The High Price of Creating Free Ads
By LOUISE STORY
Published: May 26, 2007
From an advertiser’s perspective, it sounds so easy: invite the public to create commercials for your brand, hold a contest to pick the best one and sit back while average Americans do the creative work.
But look at the videos H. J. Heinz is getting on YouTube.
In one of them, a teenage boy rubs ketchup over his face like acne cream, then puts pickles on his eyes. One contestant chugs ketchup straight from the bottle, while another brushes his teeth, washes his hair and shaves his face with Heinz’s product. Often the ketchup looks more like blood than a condiment.
Heinz has said it will pick five of the entries and show them on television, though it has not committed itself to a channel or a time slot. One winner will get $57,000. But so far it’s safe to say that none of the entries have quite the resonance of, say, the classic Carly Simon “Anticipation” ad where the ketchup creeps oh so slowly out of the bottle.
Heinz Top This TV Challenge
Entry #138: Dan's Heinz Commercial
Consumer brand companies have been busy introducing campaigns like Heinz’s that rely on user-generated content, an approach that combines the populist appeal of reality television with the old-fashioned gimmick of a sweepstakes to select a new advertising jingle. Pepsi, Jeep, Dove and Sprint have all staged promotions of this sort, as has Doritos, which proudly publicized in February that the consumers who made one of its Super Bowl ad did so on a $12 budget.
But these companies have found that inviting consumers to create their advertising is often more stressful, costly and time-consuming than just rolling up their sleeves and doing the work themselves. Many entries are mediocre, if not downright bad, and sifting through them requires full-time attention. And even the most well-known brands often spend millions of dollars upfront to get the word out to consumers.
Some people, meanwhile, have been using the contests as an opportunity to scrawl digital graffiti on the sponsor and its brand. Rejected Heinz submissions have been showing up on YouTube anyway, and visitors to Heinz’s page on the site have written that the ketchup maker is clearly looking for “cheap labor” and that Heinz is “lazy” to ask consumers to do its marketing work.
“That’s kind of a popular misnomer that, somehow, it’s cheaper to do this,” said David Ciesinski, vice president for Heinz Ketchup. “On the contrary, it’s at least as expensive, if not more.”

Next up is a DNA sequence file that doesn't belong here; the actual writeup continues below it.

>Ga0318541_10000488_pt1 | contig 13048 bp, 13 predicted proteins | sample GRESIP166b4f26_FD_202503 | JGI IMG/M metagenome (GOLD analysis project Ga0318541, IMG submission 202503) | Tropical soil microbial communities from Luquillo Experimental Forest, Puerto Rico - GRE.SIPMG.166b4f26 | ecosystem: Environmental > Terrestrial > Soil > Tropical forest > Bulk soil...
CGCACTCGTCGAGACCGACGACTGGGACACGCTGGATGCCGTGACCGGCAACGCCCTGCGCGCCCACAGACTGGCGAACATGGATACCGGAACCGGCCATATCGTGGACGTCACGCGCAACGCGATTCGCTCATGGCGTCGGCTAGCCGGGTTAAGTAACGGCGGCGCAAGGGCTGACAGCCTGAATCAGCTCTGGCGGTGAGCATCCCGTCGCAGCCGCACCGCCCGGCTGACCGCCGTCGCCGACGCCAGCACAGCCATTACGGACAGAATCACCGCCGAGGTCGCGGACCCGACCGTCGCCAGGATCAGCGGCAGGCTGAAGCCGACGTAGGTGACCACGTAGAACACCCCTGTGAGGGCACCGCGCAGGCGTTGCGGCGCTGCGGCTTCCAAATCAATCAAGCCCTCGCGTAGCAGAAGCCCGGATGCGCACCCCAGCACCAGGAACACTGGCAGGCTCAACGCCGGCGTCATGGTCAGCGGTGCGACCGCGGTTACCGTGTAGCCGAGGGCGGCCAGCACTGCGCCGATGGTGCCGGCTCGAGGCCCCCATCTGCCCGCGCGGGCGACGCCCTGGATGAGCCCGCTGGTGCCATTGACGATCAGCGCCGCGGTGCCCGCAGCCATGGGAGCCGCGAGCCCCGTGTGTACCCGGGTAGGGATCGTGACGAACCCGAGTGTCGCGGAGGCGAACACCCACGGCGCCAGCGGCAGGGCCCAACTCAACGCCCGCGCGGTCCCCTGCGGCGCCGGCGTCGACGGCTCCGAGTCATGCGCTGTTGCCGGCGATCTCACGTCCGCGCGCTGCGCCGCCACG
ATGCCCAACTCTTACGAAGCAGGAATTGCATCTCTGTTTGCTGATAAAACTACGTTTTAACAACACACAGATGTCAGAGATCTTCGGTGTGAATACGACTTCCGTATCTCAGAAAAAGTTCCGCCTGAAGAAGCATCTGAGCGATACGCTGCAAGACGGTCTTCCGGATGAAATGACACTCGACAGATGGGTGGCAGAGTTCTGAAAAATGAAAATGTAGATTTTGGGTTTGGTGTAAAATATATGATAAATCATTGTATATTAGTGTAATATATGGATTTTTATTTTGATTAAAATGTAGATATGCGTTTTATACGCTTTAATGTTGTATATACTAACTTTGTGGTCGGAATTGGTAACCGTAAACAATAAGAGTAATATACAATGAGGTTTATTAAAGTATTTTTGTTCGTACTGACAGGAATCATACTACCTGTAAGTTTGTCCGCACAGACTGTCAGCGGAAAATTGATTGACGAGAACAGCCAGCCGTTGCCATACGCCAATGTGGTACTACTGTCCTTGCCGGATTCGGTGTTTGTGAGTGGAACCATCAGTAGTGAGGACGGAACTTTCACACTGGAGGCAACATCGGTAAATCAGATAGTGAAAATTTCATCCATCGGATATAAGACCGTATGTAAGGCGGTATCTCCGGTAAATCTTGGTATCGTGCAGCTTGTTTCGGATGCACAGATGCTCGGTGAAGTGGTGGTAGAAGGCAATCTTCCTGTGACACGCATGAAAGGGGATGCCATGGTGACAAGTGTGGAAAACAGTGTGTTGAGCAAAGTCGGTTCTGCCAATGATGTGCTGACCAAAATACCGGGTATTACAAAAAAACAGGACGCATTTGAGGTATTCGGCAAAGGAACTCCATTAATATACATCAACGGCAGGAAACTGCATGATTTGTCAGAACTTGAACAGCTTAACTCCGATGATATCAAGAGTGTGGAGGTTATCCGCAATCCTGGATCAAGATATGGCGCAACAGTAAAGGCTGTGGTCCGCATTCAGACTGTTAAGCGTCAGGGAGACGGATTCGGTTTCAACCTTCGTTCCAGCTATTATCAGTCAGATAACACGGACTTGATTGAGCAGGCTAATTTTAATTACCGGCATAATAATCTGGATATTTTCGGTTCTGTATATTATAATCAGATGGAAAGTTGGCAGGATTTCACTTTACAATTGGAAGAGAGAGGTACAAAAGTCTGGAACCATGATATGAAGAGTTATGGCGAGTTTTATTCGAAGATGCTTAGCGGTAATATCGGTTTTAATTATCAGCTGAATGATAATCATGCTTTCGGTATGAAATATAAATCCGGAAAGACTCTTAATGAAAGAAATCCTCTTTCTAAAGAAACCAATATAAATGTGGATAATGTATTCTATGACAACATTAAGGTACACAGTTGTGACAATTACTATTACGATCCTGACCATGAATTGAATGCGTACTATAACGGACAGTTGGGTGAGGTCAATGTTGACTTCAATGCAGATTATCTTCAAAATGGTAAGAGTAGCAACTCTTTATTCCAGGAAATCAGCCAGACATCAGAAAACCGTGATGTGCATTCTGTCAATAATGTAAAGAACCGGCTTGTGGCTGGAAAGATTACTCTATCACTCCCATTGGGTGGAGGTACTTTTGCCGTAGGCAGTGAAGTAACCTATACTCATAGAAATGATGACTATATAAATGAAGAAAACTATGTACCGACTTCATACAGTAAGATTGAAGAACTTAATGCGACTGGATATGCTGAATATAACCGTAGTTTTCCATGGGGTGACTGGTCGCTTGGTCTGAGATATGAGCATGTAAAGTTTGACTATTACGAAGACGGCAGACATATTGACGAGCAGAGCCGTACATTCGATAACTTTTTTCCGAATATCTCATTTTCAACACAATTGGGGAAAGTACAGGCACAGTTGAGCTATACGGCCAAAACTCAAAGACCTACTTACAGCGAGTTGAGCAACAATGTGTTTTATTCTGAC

Heinz has hired an outside promotions firm to watch all the videos and forward questionable ones to Heinz employees in its Pittsburgh headquarters. So far, they have rejected more than 370 submissions (at least 320 remain posted on YouTube). The gross-out factor is not among their screening criteria — rather, most of the failed entries were longer than the 30-second time limit, entirely irrelevant to the contest or included songs protected by copyright. Some of the videos displayed brands other than Heinz (a big no-no) or were rejected because “they wouldn’t be appropriate to show mom,” Mr. Ciesinski said.
Heinz hopes to show more than five of them, if there are enough that convey a positive, appealing message about Heinz ketchup, he said. But advertising executives who have seen some of the entries say that Heinz may be hard pressed to find any that it is proud to run on television in September.
“These are just so bad,” said Linda Kaplan Thaler, chief executive of the Kaplan Thaler Group, an advertising agency in New York that is not involved with Heinz’s contest.
One of the most viewed Heinz videos — seen, at last count, more than 12,800 times — ends with a close-up of a mouth with crooked, yellowed teeth. When Ms. Kaplan Thaler saw it, she wondered, “Were his teeth the result of, maybe, too much Heinz?”
Heinz Top This TV Challenge
Entry #4: My Entry For The Heinz Commercial Contest
Scott Goodson, chief executive of StrawberryFrog, an advertising agency based in New York, said the shortcomings of contest entries — not just those for Heinz — refuted predictions that user-generated content might siphon work away from agencies. “This Heinz campaign, much like the same ones done by Doritos, Converse and Dodge, only goes to show how hard it is to do great advertising,” he said.
In a traditional ad campaign, a client like Heinz will meet with its advertising agencies to come up with a central idea, often a tagline like MasterCard’s “Priceless.” The creative departments then design the ads while the media planners figure out where they should run. Except for the occasional focus group, consumers are largely on the receiving end. [read on...]